Now that the dust has settled a little on the publication of The Watch House, I thought it would be a good time for an update. Here are some upcoming events. It would be good to see you somewhere along the way.
Flowerfield Arts Centre, Portstewart
Thursday 21st September 2017 at 7pm
Launch of The Watch House in conversation with Eimear O’Callaghan, author of Belfast Days: A 1972 Teenage Diary
In association with the John Hewitt Society
Admission Free, everyone welcome but please reserve a place by phoning
028 7083 1400 or email firstname.lastname@example.org
North Down Museum, Bangor
Sunday 24th September 2017 at 3pm
Reading from The Watch House with David Park, author of The Truth Commissioner and The Poets’ Wives, introduced by writer and broadcaster Malachi O’Doherty
An Aspects Festival event. Booking details here.
No Alibis Bookshop, Botanic Avenue, Belfast
Tuesday 17th October 2017 at 6pm
Reading from The Watch House, in conversation with Jan Carson, author of Malcolm Orange Disappears and Children’s Children
A Belfast International Festival event. Full programme details to be announced: https://belfastinternationalartsfestival.com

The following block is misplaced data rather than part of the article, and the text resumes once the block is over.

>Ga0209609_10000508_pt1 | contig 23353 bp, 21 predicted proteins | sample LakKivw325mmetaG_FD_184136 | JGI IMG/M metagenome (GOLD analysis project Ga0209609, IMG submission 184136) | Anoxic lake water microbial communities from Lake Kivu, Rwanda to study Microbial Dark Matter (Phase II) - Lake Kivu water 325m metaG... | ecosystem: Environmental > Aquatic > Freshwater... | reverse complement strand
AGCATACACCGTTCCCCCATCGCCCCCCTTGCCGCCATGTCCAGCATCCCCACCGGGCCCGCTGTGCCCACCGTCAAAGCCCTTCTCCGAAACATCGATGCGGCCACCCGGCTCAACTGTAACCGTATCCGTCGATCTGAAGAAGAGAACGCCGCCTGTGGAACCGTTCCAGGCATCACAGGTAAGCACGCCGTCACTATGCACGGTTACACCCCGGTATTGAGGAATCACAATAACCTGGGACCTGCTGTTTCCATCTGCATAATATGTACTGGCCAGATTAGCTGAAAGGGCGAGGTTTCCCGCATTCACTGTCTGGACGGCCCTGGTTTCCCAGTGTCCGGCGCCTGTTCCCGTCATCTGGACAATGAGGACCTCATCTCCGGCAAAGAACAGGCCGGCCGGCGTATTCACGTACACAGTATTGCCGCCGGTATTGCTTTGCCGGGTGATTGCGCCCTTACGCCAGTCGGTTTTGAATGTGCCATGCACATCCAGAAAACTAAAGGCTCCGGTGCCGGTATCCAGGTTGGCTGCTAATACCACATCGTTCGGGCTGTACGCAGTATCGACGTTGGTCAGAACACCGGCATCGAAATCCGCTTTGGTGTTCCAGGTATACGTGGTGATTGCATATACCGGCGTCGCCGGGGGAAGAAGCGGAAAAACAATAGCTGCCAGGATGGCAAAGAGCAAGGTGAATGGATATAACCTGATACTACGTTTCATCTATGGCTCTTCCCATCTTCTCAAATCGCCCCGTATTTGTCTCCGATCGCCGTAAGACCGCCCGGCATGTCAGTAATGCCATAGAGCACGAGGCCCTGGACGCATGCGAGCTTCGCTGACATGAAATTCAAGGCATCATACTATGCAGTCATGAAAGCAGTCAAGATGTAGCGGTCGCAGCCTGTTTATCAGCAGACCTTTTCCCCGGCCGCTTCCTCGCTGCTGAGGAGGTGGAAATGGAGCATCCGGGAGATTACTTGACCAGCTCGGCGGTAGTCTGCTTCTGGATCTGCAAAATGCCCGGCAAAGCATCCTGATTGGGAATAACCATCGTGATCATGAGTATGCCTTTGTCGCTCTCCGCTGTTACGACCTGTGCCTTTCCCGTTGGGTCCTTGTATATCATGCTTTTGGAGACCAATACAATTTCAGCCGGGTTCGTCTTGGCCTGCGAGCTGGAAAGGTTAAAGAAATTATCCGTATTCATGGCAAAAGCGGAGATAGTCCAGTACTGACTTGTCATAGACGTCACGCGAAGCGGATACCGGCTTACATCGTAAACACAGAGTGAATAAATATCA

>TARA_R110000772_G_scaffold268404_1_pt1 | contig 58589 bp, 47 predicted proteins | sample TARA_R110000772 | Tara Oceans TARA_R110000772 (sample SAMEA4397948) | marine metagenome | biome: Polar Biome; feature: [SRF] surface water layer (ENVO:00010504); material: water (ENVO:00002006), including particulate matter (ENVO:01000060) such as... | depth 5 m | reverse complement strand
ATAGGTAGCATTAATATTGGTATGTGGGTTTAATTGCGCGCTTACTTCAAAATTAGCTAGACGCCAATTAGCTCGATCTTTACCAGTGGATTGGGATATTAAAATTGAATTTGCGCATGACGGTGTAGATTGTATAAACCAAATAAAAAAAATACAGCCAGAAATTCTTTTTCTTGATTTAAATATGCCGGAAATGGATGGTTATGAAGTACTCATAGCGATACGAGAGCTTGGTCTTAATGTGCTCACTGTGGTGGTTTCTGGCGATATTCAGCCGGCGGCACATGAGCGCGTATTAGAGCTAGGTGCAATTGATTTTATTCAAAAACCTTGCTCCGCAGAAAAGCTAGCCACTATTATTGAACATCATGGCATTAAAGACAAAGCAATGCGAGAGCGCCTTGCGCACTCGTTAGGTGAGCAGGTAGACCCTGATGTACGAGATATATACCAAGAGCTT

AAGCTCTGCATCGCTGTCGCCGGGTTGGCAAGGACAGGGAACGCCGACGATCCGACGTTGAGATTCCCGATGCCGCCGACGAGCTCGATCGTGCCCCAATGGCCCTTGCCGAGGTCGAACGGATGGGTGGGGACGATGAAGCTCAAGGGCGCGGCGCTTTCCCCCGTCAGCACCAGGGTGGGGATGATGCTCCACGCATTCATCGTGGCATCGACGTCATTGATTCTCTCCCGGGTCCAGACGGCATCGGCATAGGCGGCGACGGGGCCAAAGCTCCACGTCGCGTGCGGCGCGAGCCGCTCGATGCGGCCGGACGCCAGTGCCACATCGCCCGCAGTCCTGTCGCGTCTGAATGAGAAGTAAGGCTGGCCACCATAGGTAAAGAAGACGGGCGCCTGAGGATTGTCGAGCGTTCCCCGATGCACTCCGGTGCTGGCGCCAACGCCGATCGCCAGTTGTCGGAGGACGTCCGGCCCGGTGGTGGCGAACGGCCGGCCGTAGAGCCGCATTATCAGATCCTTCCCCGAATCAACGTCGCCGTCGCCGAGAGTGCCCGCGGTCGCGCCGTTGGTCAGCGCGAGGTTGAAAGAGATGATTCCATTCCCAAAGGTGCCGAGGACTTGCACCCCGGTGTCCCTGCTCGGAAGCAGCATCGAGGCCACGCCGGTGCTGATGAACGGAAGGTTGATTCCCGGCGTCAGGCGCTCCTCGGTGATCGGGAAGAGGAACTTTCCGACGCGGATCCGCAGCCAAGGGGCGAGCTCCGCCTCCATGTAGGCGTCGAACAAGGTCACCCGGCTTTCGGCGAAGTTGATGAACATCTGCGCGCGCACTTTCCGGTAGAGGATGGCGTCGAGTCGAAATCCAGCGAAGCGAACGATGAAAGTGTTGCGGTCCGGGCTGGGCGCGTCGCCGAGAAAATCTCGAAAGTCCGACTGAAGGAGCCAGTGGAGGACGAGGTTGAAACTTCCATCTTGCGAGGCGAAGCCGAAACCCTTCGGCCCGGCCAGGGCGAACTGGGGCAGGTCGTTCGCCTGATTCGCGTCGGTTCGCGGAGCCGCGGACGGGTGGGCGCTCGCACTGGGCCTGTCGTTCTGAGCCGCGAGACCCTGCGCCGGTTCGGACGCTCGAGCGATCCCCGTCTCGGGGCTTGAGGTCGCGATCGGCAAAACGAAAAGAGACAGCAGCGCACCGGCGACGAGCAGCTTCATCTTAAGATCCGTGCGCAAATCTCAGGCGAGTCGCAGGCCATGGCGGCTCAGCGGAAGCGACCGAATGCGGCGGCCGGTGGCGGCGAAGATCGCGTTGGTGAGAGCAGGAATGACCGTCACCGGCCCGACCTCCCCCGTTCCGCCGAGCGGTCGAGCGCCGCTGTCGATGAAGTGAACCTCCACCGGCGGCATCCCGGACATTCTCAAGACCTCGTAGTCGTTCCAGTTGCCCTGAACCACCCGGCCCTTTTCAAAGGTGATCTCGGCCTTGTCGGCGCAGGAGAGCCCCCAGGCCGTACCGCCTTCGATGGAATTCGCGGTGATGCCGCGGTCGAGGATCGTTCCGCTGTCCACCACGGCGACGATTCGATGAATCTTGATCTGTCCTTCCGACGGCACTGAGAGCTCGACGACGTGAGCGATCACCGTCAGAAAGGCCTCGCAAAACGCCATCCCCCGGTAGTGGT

If you’d like to find out a bit more about the book, have a look at the video we made on Rathlin. (Forgive the state of me – I’d been on a ferry.) And if you fancy a bit of code-breaking, just for fun, you can type the string of Morse from the video in here to find out what it says. In the meantime, I am delighted to share these rather splendid early reviews.
‘Beautiful and lyrical, tender and fierce; one of those rare novels, with the power to break you clean in two.’ Guinevere Glasfurd, author of the Costa shortlisted The Words in My Hand.
‘McGill writes about life, love and telegraphy with a poet’s clarity’ Sunday Times
‘A novel to haunt you’ Sunday Mirror
‘Totally absorbing and full of unexpected twists’ Sunday Business Post
‘A lyrical, wonderfully atmospheric novel’ Sunday Express
‘McGill proves once again she is a masterful storyteller . . . historical fiction at its absolute best’ The Lady
‘An evocative novel that’s brimming with suspense… [it] reels you in and keeps a grip on you until the very end’ The Incubator
‘[McGill’s] assured style and eye for detail make The Watch House a pleasure to read, a fast-paced tale that rarely flags, with a complex and beguiling heroine at the helm’ Irish Times
‘Hard to put down, this atmospheric book will stay with you long after the final heart-rending denouement, setting McGill firmly into the panoply of modern Irish writers’ Irish Independent